Intent intentService = new Intent(IntentServiceDemo.this,
 CheckIntentService.class);
 intentService.putExtra("receiver", r);
 startService(intentService);

}
 });

}

}

Note:  Don’t use constructor with parameter in IntentService extended class.It shows an exception.

public CheckIntentService(String name)
{
super(“Downloading”);
}

 
Feel free to comment on my posts.............

Service Tutorial in android Part-I


Service:

A service is a task that runs in the background without the user’s direct interaction, similar to a Unix daemon. For example, consider a music player. The music may be started by an activity, but you want it to keep playing even when the user has moved on to a different program. So, the code that does the actual playing should be in a service. Later,another activity may bind to that service and tell it to switch tracks or stop playing. Android comes with many services built in, along with convenient APIs to access them.

      A Service is a component which runs in the background, without interacting with the user. Every developer can create new Services in his application. Services support true multitasking for Android, as they can run in their own process. If you use threads in Activities their are still connected to the life-cycle of Activities and the Android system may decide to terminate them at any point in point.

For information about services:  http://developer.android.com/reference/android/app/Service.html#RemoteMessengerServiceSample

The following topics are covered in this topic.

  1. Local Services
  2. Service using Binder
  3. Service using Messanger
  4. Serivice using Remote AIDL files
  5. Intent Service

1. Local Services:

We can start the service in two ways .

step 1:
Intent intent=new Intent(context,ServiceClassName.class);
startService(intent);
step 2:
Intent intent=new Intent(“com.ramesh.myservice.ACTION”);
startService(intent);

When we start service using step 2, make sure that adding the action in manifest file.


<service android:name="BindingService" >
 <intent-filter>
 <action android:name="com.ramesh.myservice.ACTION" >
 </action>
 </intent-filter>
 </service>

SimpleService.java:

 public class SimpleService extends Service
 {
 @Override
 public IBinder onBind(Intent arg0)
 {
 return null;
 }
 @Override
 public void onCreate()
 {
 super.onCreate();
 Toast.makeText(this,"Service created ...", Toast.LENGTH_LONG).show();
 }
 @Override
 public void onDestroy() {
 super.onDestroy();
 Toast.makeText(this, "Service destroyed ...", Toast.LENGTH_LONG).show();
 }
 }

In Activity take two buttons for testing , start the service with one button and stop the service with another.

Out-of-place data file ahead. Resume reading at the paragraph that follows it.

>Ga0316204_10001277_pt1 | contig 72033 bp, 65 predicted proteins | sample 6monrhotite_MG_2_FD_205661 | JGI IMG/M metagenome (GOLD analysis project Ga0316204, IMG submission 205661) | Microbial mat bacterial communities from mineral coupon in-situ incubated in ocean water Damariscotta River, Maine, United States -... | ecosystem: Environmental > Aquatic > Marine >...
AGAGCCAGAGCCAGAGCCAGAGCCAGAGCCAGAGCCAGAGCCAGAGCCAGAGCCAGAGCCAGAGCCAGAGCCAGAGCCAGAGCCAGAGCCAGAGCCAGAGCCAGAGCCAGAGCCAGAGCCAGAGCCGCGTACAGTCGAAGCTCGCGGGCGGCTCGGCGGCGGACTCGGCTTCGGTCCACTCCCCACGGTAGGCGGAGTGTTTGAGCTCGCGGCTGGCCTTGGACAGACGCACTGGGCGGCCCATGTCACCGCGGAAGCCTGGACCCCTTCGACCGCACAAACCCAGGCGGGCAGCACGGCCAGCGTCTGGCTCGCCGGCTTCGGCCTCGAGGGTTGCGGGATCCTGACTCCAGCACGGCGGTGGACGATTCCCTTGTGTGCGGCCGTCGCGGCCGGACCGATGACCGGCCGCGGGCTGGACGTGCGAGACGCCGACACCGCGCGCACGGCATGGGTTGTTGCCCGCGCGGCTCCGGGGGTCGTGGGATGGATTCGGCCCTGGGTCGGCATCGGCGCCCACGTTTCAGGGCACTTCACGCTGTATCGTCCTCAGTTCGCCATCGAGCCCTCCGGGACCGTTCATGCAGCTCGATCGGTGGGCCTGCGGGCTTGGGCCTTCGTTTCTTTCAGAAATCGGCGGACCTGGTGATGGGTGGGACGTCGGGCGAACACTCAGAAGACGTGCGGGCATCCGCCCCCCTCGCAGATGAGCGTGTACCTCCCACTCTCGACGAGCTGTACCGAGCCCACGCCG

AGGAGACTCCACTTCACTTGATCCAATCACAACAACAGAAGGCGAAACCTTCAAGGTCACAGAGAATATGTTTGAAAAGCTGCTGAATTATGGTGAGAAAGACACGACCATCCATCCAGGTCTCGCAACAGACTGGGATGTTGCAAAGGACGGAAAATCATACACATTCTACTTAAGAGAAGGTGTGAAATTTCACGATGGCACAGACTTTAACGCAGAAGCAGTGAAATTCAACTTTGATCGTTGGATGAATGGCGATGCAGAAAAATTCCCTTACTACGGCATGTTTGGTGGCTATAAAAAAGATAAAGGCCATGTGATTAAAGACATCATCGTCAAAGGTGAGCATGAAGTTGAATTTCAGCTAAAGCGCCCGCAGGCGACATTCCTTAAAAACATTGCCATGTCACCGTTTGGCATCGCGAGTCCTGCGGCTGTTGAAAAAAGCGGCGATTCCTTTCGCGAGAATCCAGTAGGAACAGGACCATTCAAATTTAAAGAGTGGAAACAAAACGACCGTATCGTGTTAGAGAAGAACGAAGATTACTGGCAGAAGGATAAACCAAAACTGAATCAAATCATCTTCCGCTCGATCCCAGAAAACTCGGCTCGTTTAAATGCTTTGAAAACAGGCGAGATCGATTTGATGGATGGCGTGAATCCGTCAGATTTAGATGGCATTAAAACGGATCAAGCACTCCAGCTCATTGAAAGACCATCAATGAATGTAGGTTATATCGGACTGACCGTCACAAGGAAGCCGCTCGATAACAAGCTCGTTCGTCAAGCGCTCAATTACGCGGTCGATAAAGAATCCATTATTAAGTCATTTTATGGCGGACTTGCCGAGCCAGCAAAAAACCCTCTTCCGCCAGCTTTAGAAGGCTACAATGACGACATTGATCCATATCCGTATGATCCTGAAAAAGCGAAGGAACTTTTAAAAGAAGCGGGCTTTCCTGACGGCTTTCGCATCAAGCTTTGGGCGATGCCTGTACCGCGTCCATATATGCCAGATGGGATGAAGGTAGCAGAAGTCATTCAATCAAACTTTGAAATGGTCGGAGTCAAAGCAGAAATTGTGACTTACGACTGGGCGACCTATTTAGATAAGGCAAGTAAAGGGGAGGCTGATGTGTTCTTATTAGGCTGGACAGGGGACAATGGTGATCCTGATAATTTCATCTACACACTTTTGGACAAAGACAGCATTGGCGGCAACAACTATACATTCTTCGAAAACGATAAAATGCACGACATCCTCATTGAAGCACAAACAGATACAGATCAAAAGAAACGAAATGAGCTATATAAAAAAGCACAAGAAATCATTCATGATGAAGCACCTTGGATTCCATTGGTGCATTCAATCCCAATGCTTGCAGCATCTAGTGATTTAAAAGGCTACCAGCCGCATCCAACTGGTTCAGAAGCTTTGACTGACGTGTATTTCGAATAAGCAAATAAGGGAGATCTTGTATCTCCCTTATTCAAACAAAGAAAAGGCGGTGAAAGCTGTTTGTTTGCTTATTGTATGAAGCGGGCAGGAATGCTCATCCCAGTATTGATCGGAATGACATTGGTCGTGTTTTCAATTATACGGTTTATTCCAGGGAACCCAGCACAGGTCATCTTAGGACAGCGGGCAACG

You can choose one of the two steps to start the service.

2. Services using binder:

In Activity we are going to the bind service to communicating with it.

1. In oncreate method, we are binding the service using following statement.

bindService(new Intent(this, BindingService.class), conn,
Service.BIND_AUTO_CREATE);

2.Make sure that unbind the service connection  in onDestroy method Otherwise it gives service connection leaked exception.

  unbindService(conn);

3.When create the IBinder in service, its better to use WeakReference.This bug is mentioned in this blog.

private MyBinder mService;

 private ServiceConnection conn = new ServiceConnection()
 {
 @Override
 public void onServiceDisconnected(ComponentName name)
 {
 //service is disconnected!
 }

@Override
 public void onServiceConnected(ComponentName name, IBinder service)
 {
 //Service is connected.
 mService = (MyBinder) service;
 ((Button)findViewById(R.id.button1)).setText(mService.getName());
 mService.setName("Joy!");
 }
 };

/***BindingService.java:***/

public class BindingService extends Service {

public static final String MY_CUSTOM_ACTION = "com.ramesh.myservice.ACTION";
 private MyBinder<BindingService> binder;
 private String name = "Hi";

@Override
 public IBinder onBind(Intent intent) {
 binder = new MyBinder<BindingService>(this);
 return binder;
 }

@Override
 public int onStartCommand(Intent intent, int flags, int startId) {
 return START_STICKY;
 }

public class MyBinder<T> extends Binder implements IMybinder {
 private WeakReference<T> mService;

public MyBinder(T service) {
 mService = new WeakReference<T>(service);
 }

public T getService() {
 return mService.get();
 }

@Override
 public String getName() {

Random r = new Random();
 return name + "=> your lucky number is:" + r.nextInt(100);
 }

@Override
 public void setName(String newname) {
 name = newname;
 }
 }
}

 /** Interface setting the name and getting the name.**/

 public interface IMybinder
 {
 public String getName();

 public void setName(String name);
 }

Continue to be service tutorial-II…..

Custom spinner widget in android ?


Android Spinner has problems like.,

1.OnItemSelected listener will be fired when data is loadint at first time.

2.We can’t give label to the spinner(by default text).

Hbspinner.java overcomes this problems as per our basic need.

==>Hbspinner extends from button.It is added more methods seems to be Android spinner

==>Hbspinner provides Four types of spinners

=>Normal spinner: which is working just like Android spinner.

=>singleChoice spinner: spinner populates with single choice items.